I-Wen Chiumaginot, Senior Manager of International Intelligent Selling, explains her experience working with great marketing leaders and what it takes to become one.
Leadership in marketing is something I’ve thought about a lot. I worked for Dell in marketing for 10 years, and in my current role at Salesforce, I collaborate closely with marketing executives. As a result, I’ve had plenty of opportunities to work with, and learn from, marketers at the top of their field. Here are some features of the most inspiring, and effective, marketing leaders I have worked with.
In today’s data-driven world, we all have information, statistics, and reports at our fingertips 24/7. However, accessing this information is only part of the challenge we face; great marketing leaders cut through the noise to find the signal, digesting data quickly and smartly to identify the right metrics by which to measure their success.
Many marketers are proud of the big budget they own but not all can articulate their campaign ROI. Effective leaders want to be certain that they aren’t squandering money on unnecessary actions — even when the budget is not a constraint. They’re smart about metrics, they know which KPIs to use to drive the right behaviours from the sales or marketing teams, and which ones to use to evaluate the impact of their strategies.
We are living in a customer-centric age, and every business needs to maintain a laser focus on the needs of their customer. Great marketing leaders understand the importance of putting their customers first — not only in terms of empathising with their solutions or product’s end-users but also in terms of supporting the internal customers, such as sales teams, that marketing interfaces with. They don’t make their marketing plans in silos, but rather in partnership with sales leaders’ priorities.
Marketing leaders should have a unique vision for their company and its messaging, but just having this vision isn’t enough — they also need to communicate it clearly to their team. Turning one individual’s blueprint into a common goal that can be nurtured and realised by a wider group of people takes skill. The exceptional marketing leaders I’ve known can communicate what motivates them in such a way that it engages and inspires their team, too.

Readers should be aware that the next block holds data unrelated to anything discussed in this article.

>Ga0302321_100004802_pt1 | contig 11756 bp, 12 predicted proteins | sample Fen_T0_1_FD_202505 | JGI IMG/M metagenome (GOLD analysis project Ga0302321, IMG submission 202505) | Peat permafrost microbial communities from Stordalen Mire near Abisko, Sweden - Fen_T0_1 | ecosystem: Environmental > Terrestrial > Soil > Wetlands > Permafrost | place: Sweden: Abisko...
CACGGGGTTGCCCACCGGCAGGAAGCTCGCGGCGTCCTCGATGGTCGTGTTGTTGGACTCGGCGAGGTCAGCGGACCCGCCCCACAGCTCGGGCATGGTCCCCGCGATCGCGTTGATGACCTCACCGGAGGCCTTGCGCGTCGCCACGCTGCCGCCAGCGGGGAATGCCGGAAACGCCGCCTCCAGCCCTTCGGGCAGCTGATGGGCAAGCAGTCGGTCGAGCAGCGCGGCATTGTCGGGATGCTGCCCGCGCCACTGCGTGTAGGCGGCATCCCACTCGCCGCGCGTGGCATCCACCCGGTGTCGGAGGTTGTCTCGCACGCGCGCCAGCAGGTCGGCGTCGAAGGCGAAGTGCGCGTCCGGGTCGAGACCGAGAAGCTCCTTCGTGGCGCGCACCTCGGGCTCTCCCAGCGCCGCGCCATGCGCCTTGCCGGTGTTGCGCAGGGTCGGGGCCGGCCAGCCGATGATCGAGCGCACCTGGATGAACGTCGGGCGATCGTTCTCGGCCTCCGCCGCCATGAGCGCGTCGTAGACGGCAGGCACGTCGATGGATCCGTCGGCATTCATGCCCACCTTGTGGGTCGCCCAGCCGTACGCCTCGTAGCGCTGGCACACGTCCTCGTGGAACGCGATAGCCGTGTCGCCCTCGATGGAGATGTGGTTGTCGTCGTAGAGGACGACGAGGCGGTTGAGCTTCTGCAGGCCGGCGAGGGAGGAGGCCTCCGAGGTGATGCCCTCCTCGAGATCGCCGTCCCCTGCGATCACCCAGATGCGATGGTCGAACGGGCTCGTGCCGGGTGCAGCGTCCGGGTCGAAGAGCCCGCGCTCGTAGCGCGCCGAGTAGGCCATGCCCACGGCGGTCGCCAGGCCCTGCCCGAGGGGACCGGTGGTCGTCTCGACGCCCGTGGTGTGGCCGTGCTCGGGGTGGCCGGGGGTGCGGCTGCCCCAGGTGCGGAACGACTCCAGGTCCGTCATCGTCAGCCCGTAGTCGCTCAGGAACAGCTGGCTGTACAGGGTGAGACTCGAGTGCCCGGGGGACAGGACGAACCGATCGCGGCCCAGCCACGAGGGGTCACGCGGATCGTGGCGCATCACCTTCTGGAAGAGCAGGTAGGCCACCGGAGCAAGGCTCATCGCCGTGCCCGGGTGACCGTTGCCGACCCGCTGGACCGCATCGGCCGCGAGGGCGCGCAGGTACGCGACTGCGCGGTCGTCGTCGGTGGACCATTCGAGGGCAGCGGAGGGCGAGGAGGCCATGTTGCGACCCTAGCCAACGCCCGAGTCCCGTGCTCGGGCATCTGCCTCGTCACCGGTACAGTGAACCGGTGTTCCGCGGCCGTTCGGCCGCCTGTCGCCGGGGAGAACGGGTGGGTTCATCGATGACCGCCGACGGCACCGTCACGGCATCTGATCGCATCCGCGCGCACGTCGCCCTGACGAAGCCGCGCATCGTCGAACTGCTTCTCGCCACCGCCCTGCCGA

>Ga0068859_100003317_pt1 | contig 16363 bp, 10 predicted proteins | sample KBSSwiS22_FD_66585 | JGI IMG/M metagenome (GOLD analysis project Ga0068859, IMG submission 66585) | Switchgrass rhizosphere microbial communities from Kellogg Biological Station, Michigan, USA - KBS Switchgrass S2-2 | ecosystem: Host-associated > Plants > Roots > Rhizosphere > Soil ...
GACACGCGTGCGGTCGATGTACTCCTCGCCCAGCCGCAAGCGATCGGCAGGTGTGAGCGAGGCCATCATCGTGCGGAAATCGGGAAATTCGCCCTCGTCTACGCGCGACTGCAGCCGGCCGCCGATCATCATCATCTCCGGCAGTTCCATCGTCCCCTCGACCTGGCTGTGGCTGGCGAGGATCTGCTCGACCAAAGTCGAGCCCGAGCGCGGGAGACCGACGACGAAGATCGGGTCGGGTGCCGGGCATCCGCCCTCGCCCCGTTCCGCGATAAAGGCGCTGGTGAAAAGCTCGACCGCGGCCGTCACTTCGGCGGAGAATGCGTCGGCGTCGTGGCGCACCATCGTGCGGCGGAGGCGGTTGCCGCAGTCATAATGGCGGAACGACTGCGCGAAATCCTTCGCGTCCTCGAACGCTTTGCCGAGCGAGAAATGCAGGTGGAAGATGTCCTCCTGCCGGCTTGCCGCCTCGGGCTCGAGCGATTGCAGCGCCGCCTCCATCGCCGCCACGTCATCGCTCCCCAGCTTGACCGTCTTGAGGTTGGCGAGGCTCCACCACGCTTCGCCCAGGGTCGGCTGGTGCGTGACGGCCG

Marketing doesn’t operate in a silo; it’s part of a cross-functional business strategy. Successful leaders realise that marketing is part of a relay race; their job is to get a winning lead before handing off the baton to sales, who can convert that lead to opportunity.
Many of the inspiring marketing leaders I have worked for have a diverse professional background, with experience in sales, business operations, finance, or IT that feeds back into their perspective on marketing. Agile, cross-functional workforces are becoming the norm in the current climate, and successful leaders must harness the talents of all departments and functions to convert a prospect into a loyal customer.
Strategies, technologies, and customers are always changing, and leaders need to keep up with a rapidly transforming world. In the past few years, technologies that once sounded like science fiction — AI, chatbots, big data — have become widespread, and marketing professionals have had to evolve to keep up.
Many top marketing executives and CMOs at big tech companies started in Marketing 1.0, and we’re at 5.0 now. The world doesn’t stop changing, and great marketing leaders don’t stop growing and evolving, either.
This focus on life-long learning and personal development extends to hiring: successful leaders look beyond a candidate’s CV and focus on their ultimate potential. They have a growth mindset and focus on diversified, transferable skills that candidates might possess – previous experience is just a bonus.
One of the most inspiring things about successful leaders is that they’re never too busy, or too senior, to help someone else out. In my whole career, I’ve only experienced one or two directors who wouldn’t spend time on people beneath their job grades.
Instead, most leaders will go out of their way to schedule 1:1s with their reports, and the inspiring marketing leaders I’ve known are also humble. They look at front-line employees as people they can learn from, and in turn, those employees look at others in the same way. Being humble and remaining open to the ideas of others — no matter their level — is a great way to nurture an innovative mindset and get the most out of a team’s talent.
A customer-centric age requires new strategies and processes. Marketing leaders need to adapt their messaging and lead through change. This is a data-driven climate, but one where human qualities like leadership, resilience, vision, and compassion are crucial. Great marketing leaders are great communicators, but even more than that, they’re lifelong learners. For today’s marketing leaders, the journey towards a better tomorrow is just beginning.